Fall Colours in Asia

Fall colours have been associated mostly with the Americas and Europe. Almost all countries celebrate a spring festival or blossom festival when flowers bloom all at once at the advent of spring or autumn. However, some countries in Asia do exhibit fall colours as magnificently as the fall colours of the USA, Canada, UK or Germany. Local cultures have their own festival regarding the advent of winter. So, do check them out if you plan a visit this autumn.

Autumn Colours in Lahaul, India

1)India :
The fall colours of India are absent in most parts of the country except the northern Himalayas. But during autumn, the vast gardens of the Kashmir valley, filled with fallen brown leaves from the chinar trees, present an enchanting view for travellers. Ladakh and Lahaul-Spiti area gets dotted with golden yellow blossoms of Himalayan poplars, marking the advent of a 6-month-long harsh winter. Elsewhere, India’s biggest festival Diwali, the festival of lights, marks the time when fallen leaves are burnt to light bonfires.

Autumn Colours in Hunza, Pakistan

2)Pakistan :
Pakistan exhibits a wide range of sudden bursts of colours during autumn in its northern areas. Skardu, Khaplu, Shigar, Ghizer, Gilgit are all covered in a mix of golden, red, yellow, brown, with a little number of green colours. Hunza and Nagar valleys in the lap of the Karakoram are some of the most spectacular places on earth in the fall season.

Autumn Colours in Kyoto, Japan

3)Japan :
Like its cherry flower viewing festival, sakura, Japan also has a maple hunting festival, called momijigari. After the US, Japan is one of the most sought-after countries in the world for fall colours. Temples, lakes, parks, and valleys are adorned with a variety of red, orange, yellow colours from falling leaves from maple, beech and ginkgo trees. The temple town of Kyoto adorns a bright red hue attracting tourists from all over the world.

Autumn Colours in Seoul, South Korea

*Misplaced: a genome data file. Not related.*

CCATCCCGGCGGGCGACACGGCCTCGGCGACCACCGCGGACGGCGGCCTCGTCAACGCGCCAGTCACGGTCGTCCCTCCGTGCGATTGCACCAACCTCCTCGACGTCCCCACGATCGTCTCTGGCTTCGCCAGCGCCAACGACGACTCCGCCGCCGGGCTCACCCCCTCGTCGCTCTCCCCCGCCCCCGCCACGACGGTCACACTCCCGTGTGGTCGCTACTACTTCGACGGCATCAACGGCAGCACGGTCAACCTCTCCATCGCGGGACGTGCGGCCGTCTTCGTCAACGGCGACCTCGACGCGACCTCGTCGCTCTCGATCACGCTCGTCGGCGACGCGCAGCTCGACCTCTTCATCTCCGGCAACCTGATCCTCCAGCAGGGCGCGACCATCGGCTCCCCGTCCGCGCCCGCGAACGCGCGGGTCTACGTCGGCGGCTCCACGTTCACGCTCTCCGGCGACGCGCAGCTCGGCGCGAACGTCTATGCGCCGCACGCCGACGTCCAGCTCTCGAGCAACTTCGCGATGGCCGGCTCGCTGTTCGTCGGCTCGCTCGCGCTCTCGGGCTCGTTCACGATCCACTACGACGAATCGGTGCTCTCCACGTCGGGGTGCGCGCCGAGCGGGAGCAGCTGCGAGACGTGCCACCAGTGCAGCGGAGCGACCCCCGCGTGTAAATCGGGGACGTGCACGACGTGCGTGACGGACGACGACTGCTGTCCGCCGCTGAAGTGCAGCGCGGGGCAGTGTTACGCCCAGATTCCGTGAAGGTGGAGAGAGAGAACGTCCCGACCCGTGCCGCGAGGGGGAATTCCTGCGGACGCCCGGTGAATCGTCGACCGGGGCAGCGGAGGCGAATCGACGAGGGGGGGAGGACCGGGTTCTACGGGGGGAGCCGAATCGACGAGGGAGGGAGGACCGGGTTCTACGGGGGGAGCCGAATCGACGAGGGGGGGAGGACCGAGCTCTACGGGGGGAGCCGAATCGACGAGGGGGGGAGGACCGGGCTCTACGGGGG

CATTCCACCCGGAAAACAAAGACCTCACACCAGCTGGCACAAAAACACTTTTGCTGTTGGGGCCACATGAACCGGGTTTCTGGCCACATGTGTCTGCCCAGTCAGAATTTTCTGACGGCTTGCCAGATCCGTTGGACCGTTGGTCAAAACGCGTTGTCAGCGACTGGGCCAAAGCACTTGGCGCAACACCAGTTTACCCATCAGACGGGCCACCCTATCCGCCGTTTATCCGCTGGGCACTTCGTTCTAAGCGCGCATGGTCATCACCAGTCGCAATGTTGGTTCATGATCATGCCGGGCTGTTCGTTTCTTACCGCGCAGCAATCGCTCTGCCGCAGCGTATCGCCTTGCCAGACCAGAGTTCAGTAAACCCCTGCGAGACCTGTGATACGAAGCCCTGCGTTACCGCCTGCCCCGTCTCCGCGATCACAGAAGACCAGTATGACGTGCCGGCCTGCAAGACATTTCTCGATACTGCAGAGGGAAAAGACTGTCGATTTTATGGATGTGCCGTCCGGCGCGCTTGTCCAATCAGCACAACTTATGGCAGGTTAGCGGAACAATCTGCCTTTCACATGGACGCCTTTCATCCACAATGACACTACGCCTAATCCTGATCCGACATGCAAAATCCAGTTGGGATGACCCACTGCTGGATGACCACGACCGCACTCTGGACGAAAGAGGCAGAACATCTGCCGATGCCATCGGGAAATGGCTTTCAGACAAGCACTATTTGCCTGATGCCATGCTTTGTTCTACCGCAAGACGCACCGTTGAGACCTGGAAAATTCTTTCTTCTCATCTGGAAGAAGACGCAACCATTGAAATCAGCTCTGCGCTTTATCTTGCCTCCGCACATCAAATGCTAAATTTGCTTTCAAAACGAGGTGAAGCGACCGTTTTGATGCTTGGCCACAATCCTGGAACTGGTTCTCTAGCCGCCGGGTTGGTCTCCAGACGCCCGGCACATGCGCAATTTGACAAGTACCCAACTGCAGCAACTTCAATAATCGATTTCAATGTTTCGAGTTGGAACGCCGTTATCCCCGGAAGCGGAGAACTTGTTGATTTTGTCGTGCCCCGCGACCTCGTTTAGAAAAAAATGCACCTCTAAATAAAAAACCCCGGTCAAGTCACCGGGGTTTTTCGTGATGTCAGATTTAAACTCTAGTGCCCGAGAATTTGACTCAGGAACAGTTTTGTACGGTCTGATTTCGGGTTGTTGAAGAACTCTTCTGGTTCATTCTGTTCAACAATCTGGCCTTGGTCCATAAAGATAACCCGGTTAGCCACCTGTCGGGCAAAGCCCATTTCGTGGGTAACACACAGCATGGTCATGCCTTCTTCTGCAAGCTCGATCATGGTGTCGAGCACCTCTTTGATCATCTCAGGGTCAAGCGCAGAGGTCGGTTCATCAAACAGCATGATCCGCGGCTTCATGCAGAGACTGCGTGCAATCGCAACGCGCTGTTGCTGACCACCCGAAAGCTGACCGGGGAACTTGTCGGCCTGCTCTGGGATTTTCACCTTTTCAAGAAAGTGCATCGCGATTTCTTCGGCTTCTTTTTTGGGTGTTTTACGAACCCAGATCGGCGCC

4)South Korea :
Most parts of South Korea exhibit fall colours at the peak of autumn. The most famous places are in Seoraksan mountains and Odaesan mountains in the north-west corner of the country, though fall colours from ginkgo and maple trees. Seoul and Nami Island also exhibit parks where fall foliage can be seen. North Korea too has its own share of autumn colours, though it is forbidden for visitors.

Autumn Colours in Great Wall of China, China

5)China :
China, being a very large country, has a wide variety of landscapes. Viewing fall colours is most common in and around Beijing, especially around the Great Wall of China. Other places where nature is at its best during autumn are Jiuzhaigou nature reserve in northern Sichuan, around Kanas Lake in Xinjiang, and the red leaves valley in Shandong provinces. This is also the time for the Mid-Autumn festival in Chinese traditions.

Have you visited any of these places in autumn? Do let us know in the comment section below.

Written by – Himadri Paul

Organic Colours for Holi

Spring is the season of flowers when the rusty, dry leaves of winter make way for new fresh leaves and flowers. Flowers are of multicolours, while leaves are green. Colours from flowers, leaves, fruits, and roots are natural and beneficial for healthy skin. Therefore, in the spring season, we celebrate Holi by smearing ourselves with colours extracted from nature.